Police report finds a few new details but no cause for Legacy High School bus crash

Last month’s fatal Legacy High School bus crash at Denver International Airport may never be officially resolved.

A school bus crashed at Denver International Airport. (Denver Police Department)

Last month’s fatal Legacy High School bus crash at Denver International Airport may never be officially resolved.

A school bus crashed at Denver International Airport. (Denver Police Department)
A Legacy High School bus crashed at Denver International Airport on Sept. 11. (Denver Police Department)

A final police report found no apparent reason that an Adams 12 Five Star Schools bus ran off a road near the airport and into a pillar, killing driver Kari Chopper while injuring 18 students and football coaches.

As reported earlier, Chopper’s bus was part of a caravan picking the Legacy team up from DIA on Sunday, Sept. 11. Chopper departed from the terminal with the other buses, then for some reason turned back on a road toward the terminal.

No one aboard the bus could tell police why. There is no indication that Kari Chopper gave any explanation to the two other bus drivers, who followed her back to the terminal, Farr said.

Chopper’s husband believes that she made a navigation mistake. An autopsy found that she was not intoxicated or under the influence of drugs. According to her husband, she had never used intoxicants.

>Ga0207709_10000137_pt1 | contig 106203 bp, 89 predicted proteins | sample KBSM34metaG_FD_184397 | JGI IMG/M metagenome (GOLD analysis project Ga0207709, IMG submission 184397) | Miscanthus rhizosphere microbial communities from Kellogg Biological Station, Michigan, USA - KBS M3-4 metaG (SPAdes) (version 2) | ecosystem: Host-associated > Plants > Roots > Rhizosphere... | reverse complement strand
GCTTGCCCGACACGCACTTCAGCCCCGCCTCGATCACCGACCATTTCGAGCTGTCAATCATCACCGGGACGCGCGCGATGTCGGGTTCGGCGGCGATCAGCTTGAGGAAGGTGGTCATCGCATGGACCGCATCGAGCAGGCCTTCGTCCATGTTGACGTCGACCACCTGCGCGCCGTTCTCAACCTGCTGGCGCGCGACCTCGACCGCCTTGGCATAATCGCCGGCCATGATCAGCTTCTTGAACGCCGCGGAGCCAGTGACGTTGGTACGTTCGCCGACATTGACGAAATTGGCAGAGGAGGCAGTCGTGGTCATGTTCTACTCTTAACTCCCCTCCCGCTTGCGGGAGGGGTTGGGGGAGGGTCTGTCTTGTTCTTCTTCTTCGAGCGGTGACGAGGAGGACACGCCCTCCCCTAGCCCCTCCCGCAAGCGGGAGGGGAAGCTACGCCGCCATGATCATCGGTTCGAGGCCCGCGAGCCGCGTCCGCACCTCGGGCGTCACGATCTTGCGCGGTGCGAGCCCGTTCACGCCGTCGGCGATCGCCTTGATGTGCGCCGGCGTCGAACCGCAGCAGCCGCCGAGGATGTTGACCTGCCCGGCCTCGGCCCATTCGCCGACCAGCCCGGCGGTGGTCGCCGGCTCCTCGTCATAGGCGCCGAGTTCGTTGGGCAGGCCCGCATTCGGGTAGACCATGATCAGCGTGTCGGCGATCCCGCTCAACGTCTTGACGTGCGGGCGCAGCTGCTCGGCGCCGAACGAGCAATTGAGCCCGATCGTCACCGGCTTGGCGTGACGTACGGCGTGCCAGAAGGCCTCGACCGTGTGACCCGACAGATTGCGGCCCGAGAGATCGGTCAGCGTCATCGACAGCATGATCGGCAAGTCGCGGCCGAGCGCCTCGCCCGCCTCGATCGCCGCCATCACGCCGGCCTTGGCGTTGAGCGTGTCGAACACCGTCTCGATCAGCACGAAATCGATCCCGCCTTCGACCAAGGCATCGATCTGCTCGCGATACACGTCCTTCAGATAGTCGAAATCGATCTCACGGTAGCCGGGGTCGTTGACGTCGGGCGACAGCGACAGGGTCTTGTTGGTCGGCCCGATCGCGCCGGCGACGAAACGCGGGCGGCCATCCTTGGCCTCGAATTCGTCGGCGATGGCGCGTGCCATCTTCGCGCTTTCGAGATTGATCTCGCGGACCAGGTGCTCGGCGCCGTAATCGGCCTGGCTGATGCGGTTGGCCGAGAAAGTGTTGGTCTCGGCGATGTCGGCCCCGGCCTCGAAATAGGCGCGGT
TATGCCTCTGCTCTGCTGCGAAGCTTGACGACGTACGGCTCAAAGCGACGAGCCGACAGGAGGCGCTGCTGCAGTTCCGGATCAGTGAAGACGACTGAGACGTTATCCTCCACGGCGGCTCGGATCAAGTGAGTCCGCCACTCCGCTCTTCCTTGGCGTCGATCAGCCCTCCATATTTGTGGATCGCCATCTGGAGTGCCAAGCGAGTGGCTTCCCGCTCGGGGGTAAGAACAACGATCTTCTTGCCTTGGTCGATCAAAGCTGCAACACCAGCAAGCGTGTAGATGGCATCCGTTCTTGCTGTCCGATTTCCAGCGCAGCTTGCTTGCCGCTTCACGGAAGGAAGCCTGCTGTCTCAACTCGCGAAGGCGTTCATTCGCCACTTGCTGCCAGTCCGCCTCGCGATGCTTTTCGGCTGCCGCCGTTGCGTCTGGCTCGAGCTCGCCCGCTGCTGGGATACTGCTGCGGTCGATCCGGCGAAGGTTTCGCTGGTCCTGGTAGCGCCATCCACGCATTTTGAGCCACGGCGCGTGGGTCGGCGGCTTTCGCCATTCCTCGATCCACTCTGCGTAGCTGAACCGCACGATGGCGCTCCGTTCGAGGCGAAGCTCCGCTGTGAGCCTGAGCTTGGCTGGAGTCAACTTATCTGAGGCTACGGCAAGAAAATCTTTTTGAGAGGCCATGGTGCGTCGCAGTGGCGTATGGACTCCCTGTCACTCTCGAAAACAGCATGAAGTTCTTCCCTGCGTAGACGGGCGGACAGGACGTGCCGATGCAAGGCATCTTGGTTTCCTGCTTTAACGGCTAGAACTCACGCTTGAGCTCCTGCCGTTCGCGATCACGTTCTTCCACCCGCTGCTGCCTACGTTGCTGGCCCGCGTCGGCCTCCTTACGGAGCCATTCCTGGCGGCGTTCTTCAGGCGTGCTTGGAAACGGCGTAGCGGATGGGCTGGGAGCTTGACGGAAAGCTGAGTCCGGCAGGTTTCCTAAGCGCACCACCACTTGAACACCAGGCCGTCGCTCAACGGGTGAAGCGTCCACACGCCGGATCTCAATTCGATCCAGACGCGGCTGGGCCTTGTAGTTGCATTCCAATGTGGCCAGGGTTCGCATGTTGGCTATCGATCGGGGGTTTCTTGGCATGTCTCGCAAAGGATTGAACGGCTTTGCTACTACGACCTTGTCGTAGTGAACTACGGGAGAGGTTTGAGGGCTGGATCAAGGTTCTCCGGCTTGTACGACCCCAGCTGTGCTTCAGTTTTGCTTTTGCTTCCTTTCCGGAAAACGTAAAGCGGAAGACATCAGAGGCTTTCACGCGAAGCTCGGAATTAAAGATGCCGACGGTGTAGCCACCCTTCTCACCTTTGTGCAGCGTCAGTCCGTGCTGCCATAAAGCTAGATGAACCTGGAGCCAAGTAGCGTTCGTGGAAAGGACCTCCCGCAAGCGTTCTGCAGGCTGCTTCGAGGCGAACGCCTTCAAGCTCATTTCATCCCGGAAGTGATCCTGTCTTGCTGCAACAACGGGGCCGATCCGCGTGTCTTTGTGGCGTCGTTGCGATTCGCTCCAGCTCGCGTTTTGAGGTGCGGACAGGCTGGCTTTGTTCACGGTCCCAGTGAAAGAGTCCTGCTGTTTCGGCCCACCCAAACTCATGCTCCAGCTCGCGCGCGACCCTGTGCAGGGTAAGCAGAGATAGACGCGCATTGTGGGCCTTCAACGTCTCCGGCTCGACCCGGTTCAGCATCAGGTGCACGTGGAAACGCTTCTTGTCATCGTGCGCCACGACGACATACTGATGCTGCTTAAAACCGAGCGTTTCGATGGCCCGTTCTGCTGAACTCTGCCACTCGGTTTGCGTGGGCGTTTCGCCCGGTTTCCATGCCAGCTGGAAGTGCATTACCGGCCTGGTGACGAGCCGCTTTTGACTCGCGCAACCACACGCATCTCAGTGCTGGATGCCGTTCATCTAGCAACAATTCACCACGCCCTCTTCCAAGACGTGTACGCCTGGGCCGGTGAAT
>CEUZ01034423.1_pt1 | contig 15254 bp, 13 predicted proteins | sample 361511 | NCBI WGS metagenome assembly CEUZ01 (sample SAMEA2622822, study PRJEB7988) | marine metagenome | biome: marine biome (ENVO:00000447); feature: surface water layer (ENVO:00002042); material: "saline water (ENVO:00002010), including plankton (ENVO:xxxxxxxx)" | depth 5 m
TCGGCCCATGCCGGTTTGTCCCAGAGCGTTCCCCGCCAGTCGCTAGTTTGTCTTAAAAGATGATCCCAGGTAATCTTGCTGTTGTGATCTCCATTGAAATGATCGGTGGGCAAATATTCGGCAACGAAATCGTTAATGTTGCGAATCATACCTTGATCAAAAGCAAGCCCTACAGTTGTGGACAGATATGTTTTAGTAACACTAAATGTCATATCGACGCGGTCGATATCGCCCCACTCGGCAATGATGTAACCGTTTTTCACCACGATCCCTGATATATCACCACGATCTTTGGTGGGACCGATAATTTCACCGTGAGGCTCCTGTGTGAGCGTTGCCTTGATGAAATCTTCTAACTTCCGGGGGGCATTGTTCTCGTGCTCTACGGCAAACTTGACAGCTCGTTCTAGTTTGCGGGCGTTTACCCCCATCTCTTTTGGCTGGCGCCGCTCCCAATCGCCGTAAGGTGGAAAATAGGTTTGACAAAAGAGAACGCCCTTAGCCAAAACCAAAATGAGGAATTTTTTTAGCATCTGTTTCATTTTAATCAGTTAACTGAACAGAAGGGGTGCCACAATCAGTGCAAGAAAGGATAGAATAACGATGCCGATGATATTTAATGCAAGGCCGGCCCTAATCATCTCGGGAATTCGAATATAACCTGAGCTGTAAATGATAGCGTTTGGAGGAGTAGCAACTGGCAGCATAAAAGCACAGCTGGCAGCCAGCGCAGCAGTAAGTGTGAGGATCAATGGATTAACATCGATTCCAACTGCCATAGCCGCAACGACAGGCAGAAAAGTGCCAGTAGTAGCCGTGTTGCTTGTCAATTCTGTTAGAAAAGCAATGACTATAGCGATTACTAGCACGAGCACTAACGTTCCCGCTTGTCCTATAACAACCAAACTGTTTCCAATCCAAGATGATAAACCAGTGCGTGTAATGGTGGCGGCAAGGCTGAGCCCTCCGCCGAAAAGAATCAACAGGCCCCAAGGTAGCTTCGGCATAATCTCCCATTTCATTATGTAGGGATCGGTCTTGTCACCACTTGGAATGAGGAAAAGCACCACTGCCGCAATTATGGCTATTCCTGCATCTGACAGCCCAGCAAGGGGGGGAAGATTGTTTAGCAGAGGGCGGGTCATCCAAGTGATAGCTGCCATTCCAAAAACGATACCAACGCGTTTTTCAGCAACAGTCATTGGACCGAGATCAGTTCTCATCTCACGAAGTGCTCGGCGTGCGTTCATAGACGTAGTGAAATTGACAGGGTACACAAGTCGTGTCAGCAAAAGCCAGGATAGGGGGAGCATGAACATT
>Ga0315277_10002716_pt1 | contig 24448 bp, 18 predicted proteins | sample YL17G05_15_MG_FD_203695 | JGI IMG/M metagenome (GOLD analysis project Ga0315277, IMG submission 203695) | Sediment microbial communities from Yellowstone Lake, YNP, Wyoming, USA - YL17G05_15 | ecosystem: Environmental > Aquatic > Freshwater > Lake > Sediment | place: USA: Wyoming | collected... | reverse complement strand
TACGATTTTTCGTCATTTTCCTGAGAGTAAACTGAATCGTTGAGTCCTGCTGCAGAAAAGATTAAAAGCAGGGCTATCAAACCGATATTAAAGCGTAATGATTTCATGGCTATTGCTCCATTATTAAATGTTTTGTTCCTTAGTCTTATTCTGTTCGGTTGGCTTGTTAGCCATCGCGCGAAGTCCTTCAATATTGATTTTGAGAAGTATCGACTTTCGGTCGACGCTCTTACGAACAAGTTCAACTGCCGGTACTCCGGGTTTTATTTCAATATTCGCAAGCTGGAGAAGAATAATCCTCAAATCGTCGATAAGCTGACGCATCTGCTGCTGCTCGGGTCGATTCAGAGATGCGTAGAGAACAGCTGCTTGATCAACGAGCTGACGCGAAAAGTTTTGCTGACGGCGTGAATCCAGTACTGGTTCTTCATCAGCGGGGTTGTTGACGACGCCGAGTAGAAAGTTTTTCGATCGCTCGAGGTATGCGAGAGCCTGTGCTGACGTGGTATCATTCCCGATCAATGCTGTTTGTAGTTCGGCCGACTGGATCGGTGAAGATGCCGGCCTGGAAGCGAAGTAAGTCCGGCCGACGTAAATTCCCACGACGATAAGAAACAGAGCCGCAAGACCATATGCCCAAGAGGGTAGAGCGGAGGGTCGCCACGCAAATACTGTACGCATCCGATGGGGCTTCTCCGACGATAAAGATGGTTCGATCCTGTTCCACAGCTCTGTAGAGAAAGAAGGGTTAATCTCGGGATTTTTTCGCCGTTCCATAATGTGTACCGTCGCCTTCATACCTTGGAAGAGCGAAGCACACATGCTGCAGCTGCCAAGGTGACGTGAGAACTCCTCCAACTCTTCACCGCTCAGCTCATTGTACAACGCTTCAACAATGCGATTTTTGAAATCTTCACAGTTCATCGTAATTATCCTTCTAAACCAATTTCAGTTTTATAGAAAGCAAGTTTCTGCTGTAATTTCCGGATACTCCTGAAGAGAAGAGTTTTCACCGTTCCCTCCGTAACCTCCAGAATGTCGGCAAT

Witnesses said the bus was going between 30 and 40 miles per hour when it left the road. There was an on-board computer that may indicate the true speed, but Farr did not have that information at a news conference on Wednesday, Oct. 19. The school district may choose to release the data, he said.

A diagram of the crash shows the bus continued straight as the road turned left, putting it directly into a pillar. Witnesses reported no signs the driver was slumping or unconscious, according to police.

“We simply are going to have to call this one a mystery,” said Sgt. Mike Farr of the Denver Police Department.

Josh Chopper told Denverite that his wife may have been trying to stop the bus in order to avoid an upcoming low overpass, and that she may not have been expecting to lose control as the vehicle passed from pavement to dirt. Farr confirmed that the bus was taller than the posted height of the overpass, but he said there still was plenty of time to stop.

“I would be skeptical if that were the case,” he added.

An autopsy found that Kari Chopper had an enlarged heart, which indicates she may have experienced a medical emergency prior to the crash. The investigation found no indication that she was suicidal, Farr said.

Two witnesses told officer Mark Miller that the bus moved back and forth across two or three lanes of traffic just before the crash. Sgt. Farr, however, did not report any such detail from witnesses aboard the bus.

Now, the investigator said, it’s time to move on. There are no criminal charges to be pursued, he said, and other cases require the department’s attention.

“We’re closing this one out,” he said.

A fundraiser organized by family friends aims to help Chopper’s family find a new home; they lost theirs several months before the crash.

Andrew Kenney

Author: Andrew Kenney

Andrew Kenney writes about public spaces, Denver phenomena and whatever else. He previously worked for six years as a reporter at The News & Observer in Raleigh, N.C. His most prized possession is his collection of bizarre voicemail. Leave him one at 303-502-2803, or email akenney@denverite.com.